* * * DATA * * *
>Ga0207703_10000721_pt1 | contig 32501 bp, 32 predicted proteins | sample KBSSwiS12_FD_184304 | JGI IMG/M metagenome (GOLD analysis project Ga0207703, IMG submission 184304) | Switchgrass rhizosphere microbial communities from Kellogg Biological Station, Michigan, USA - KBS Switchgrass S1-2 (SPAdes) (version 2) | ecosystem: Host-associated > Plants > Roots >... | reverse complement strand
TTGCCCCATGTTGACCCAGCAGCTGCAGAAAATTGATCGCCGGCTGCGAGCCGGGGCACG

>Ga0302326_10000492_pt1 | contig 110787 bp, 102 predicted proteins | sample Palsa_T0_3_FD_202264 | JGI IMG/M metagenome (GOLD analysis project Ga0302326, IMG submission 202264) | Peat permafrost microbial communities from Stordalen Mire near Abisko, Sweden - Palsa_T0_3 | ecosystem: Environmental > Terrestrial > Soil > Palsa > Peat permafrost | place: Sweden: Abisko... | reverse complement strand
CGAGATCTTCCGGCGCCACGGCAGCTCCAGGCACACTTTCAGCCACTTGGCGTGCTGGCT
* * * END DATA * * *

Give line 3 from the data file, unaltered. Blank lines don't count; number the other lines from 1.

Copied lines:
>Ga0302326_10000492_pt1 | contig 110787 bp, 102 predicted proteins | sample Palsa_T0_3_FD_202264 | JGI IMG/M metagenome (GOLD analysis project Ga0302326, IMG submission 202264) | Peat permafrost microbial communities from Stordalen Mire near Abisko, Sweden - Palsa_T0_3 | ecosystem: Environmental > Terrestrial > Soil > Palsa > Peat permafrost | place: Sweden: Abisko... | reverse complement strand